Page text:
What your impressions about Belarusian students and teachers?

Victor. The main difference is number of students in a group. In Spain normally we have around 100 students who are listening to a professor. Here it is much smaller, 14, maybe 20. The students are really good. It has surprised me that some of them finish their lessons almost at midnight.
The teachers, at least the ones who teach Spanish, have some problems with the language. They are good, maybe, in academic language but they lack knowledge of modern spoken language.

Minsk transport system. What do you think about it? Can you compare it with, for example, Madrid or other Spanish cities?

Victor. Public transport in Minsk work more or less OK. There is a problem with metro – two lines are definitely not enough for a big city.  Buses, trams are a bit outdated but still OK.  During “rush hours” public transport is too packed, especially on central routes such as Bus 100 which goes by Independence Avenue.

How do you spend your spare time? What are your impressions about night life in Minsk comparing with other European cities?

Victor. There is not much difference if we are talking about city centre. Everything is pretty much the same. Clubs, discos, restaurants are OK. Prices are definitely lower than in Europe.  Problems are in other areas of the city -- bars, restaurants are very rare there.  It is hard to find a place just to have a cup of tea or coffee.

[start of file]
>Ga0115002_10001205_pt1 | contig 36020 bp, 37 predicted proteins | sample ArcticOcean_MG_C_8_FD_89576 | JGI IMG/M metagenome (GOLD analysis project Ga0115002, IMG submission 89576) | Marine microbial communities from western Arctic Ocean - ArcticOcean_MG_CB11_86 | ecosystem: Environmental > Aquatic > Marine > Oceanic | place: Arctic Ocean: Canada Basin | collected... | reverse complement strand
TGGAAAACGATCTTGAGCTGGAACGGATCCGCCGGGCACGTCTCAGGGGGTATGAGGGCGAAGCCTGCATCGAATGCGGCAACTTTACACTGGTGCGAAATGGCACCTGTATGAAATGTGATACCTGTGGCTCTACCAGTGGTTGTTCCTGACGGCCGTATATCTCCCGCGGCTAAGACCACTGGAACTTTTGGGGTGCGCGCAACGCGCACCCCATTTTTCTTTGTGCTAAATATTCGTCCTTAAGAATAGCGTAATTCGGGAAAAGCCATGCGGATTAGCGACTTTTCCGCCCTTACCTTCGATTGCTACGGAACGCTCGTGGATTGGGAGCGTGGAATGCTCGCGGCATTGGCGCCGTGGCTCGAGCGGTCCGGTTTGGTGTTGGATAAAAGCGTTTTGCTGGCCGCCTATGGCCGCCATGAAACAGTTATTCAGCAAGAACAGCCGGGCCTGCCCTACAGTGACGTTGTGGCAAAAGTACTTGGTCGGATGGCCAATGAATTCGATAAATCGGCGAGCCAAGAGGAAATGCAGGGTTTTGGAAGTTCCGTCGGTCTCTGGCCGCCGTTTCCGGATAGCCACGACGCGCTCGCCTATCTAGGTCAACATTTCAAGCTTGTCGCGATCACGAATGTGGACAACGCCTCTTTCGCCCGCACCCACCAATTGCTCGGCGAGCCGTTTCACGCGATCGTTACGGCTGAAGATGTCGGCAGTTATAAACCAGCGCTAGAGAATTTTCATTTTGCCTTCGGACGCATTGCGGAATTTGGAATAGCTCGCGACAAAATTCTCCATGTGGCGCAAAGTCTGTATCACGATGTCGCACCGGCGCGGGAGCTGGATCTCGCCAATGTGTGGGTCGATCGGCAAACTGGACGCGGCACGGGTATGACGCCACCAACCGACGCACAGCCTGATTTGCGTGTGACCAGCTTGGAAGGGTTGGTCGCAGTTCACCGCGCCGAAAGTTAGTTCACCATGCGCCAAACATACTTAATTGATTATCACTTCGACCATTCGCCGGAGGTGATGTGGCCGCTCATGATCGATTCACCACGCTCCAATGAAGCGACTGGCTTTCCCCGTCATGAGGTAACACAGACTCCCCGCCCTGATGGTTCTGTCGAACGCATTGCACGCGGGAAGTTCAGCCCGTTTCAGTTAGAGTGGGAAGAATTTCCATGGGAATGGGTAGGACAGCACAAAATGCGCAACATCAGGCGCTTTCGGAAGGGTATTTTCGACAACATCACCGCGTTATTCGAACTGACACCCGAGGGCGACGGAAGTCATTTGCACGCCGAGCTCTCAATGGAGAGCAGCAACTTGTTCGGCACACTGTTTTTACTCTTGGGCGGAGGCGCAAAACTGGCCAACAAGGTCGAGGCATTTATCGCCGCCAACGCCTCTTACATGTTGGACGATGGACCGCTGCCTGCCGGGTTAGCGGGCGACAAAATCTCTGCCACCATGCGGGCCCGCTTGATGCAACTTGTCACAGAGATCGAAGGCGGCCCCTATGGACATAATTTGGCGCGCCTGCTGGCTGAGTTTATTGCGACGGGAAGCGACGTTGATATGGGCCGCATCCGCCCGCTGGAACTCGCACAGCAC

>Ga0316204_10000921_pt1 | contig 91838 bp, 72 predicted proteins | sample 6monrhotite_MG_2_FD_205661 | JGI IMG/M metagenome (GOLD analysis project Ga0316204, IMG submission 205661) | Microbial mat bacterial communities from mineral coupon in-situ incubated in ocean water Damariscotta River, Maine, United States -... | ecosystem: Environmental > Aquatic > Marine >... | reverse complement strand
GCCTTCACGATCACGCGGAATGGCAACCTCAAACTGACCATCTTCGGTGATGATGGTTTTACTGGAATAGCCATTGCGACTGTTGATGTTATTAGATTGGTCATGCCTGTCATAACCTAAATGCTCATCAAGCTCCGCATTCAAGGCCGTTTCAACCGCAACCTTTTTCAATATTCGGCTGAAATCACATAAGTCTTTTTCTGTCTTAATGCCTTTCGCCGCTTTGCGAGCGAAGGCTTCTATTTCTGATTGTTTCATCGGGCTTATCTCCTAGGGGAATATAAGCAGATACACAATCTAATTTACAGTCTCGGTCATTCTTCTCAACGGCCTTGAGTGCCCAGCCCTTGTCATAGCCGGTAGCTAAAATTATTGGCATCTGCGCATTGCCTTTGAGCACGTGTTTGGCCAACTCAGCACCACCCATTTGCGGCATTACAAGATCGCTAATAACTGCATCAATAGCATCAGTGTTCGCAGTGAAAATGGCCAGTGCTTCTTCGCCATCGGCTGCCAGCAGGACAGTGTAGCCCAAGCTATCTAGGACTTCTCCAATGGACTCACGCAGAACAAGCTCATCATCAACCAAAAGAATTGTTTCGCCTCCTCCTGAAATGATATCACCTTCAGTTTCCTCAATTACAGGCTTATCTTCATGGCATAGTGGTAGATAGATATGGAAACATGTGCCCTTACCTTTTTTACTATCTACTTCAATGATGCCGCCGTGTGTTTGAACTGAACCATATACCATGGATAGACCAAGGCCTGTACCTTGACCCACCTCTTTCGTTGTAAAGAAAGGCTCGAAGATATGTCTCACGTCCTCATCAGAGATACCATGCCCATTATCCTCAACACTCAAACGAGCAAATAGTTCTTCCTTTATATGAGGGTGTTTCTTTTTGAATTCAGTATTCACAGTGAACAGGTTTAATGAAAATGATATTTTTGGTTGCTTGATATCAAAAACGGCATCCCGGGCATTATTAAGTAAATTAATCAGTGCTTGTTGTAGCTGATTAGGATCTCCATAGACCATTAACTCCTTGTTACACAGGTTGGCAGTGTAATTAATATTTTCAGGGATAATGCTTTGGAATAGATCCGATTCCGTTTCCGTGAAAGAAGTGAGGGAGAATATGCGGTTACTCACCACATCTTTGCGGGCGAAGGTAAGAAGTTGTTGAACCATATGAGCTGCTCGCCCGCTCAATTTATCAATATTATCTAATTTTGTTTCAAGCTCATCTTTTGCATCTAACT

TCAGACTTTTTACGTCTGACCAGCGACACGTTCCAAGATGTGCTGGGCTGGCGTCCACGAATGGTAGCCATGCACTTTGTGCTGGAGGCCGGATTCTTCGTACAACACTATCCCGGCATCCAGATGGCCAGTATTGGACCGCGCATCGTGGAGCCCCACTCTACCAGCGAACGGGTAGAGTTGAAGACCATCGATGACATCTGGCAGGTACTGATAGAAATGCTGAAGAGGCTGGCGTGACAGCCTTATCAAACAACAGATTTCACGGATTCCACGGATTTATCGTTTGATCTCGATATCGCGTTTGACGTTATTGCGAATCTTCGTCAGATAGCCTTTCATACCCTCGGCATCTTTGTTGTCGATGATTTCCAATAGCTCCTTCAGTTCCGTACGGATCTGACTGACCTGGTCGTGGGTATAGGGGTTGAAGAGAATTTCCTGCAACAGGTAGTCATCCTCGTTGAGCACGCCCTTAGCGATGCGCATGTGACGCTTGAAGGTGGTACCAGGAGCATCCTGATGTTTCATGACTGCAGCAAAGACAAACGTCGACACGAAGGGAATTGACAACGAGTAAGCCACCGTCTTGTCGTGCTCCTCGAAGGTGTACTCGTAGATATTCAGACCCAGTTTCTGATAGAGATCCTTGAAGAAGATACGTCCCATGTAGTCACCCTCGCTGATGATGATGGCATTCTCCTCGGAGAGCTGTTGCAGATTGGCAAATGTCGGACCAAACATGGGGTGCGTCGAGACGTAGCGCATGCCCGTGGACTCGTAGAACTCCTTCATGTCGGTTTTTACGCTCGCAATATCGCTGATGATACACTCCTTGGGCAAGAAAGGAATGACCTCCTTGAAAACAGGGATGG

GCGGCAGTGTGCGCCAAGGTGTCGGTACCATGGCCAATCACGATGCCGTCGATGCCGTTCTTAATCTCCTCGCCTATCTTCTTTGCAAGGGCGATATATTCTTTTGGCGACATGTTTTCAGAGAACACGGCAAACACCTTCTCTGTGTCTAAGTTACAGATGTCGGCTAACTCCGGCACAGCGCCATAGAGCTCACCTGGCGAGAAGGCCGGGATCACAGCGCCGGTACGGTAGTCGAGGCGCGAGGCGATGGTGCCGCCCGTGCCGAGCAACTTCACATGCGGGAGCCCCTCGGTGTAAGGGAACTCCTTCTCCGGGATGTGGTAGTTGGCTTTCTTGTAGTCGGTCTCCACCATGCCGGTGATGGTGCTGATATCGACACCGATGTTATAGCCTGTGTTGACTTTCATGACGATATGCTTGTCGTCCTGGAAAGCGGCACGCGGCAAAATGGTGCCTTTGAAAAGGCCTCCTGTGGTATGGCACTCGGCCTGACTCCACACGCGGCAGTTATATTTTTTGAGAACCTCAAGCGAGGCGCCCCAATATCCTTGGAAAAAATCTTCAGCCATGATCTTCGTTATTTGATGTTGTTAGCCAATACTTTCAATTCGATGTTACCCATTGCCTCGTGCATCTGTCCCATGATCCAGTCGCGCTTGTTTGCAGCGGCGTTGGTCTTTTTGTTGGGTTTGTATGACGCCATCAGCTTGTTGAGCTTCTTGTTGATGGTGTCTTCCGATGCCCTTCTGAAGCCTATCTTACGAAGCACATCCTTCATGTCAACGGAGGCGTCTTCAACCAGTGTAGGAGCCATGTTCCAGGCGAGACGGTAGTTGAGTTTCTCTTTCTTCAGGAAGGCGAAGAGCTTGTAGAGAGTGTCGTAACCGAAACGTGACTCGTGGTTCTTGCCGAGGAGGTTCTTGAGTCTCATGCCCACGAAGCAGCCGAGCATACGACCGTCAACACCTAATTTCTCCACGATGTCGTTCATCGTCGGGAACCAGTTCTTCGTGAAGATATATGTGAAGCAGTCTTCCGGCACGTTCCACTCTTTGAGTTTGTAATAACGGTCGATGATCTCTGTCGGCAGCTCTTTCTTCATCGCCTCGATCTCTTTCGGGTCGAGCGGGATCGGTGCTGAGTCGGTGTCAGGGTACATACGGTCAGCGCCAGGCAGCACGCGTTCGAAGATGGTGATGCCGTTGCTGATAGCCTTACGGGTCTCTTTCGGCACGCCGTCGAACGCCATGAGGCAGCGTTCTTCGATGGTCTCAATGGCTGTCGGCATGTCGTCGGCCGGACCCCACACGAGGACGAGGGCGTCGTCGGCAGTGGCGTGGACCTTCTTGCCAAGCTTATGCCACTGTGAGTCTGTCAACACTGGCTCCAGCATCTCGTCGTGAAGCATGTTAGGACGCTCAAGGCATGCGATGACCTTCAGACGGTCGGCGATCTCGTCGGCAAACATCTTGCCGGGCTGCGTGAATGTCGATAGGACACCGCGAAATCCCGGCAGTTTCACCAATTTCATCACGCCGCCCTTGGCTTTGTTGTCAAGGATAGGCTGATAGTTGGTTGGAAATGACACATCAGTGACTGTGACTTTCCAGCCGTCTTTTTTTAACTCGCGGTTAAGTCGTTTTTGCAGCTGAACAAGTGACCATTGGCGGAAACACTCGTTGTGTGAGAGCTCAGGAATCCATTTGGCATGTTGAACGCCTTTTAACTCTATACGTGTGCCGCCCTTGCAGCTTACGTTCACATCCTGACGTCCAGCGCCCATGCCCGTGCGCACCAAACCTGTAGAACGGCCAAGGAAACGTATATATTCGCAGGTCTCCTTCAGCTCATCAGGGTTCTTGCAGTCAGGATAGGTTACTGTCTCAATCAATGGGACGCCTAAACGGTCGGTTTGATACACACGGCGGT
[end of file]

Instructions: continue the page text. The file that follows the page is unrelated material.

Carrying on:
Dealing with officials -- how is it? Hard? Is it getting better or worse?

Victor.  Regarding doing business in Belarus things are actually getting worse. There are a lot of limits and “red tape” which are difficult to overcome. Some currency control has been implemented recently so you need to find the way to solve these problems.

Francisco. It was really difficult and time-consuming to get a Belarusian visa. There is no Belarusian embassy in Spain so I needed to deal with consulate in France which represents Belarus in Spain and Portugal. Fist I had to translate all documents onto Russian and send them to the consulate. Then I had to send my passport and only after this, finally, got my visa.  The whole process took almost a month. Really frustrating.

Any special occasions you would like to mention.

Francisco. As I said I am in Minsk for only two weeks but, unfortunately, I got sick almost immediately after arrival.  Kind of contamination or something. So, I needed to go to a doctor. Health care is officially free here but foreigners had to have a medical insurance. My colleagues were really helpful so I got all necessary information where to go.  My impressions are mixed. The building and medical equipment are really old and staff seemed to be not really friendly, preoccupied with their own duties. But quality of medical aid was good. Physicians were really professional, advised me what diet to follow, and prescribed medicine.  So now I feel much better.

Thanks, guys, for your time and enjoy your staying in Belarus